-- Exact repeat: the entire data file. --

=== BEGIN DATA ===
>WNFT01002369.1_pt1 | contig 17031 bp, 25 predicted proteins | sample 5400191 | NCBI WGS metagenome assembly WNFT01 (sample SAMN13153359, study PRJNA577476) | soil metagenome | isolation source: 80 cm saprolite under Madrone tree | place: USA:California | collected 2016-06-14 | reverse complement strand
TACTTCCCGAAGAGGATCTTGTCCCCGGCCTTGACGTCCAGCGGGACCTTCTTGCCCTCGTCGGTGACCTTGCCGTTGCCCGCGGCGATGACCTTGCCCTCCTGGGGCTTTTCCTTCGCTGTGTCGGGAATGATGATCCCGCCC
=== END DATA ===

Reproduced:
>WNFT01002369.1_pt1 | contig 17031 bp, 25 predicted proteins | sample 5400191 | NCBI WGS metagenome assembly WNFT01 (sample SAMN13153359, study PRJNA577476) | soil metagenome | isolation source: 80 cm saprolite under Madrone tree | place: USA:California | collected 2016-06-14 | reverse complement strand
TACTTCCCGAAGAGGATCTTGTCCCCGGCCTTGACGTCCAGCGGGACCTTCTTGCCCTCGTCGGTGACCTTGCCGTTGCCCGCGGCGATGACCTTGCCCTCCTGGGGCTTTTCCTTCGCTGTGTCGGGAATGATGATCCCGCCC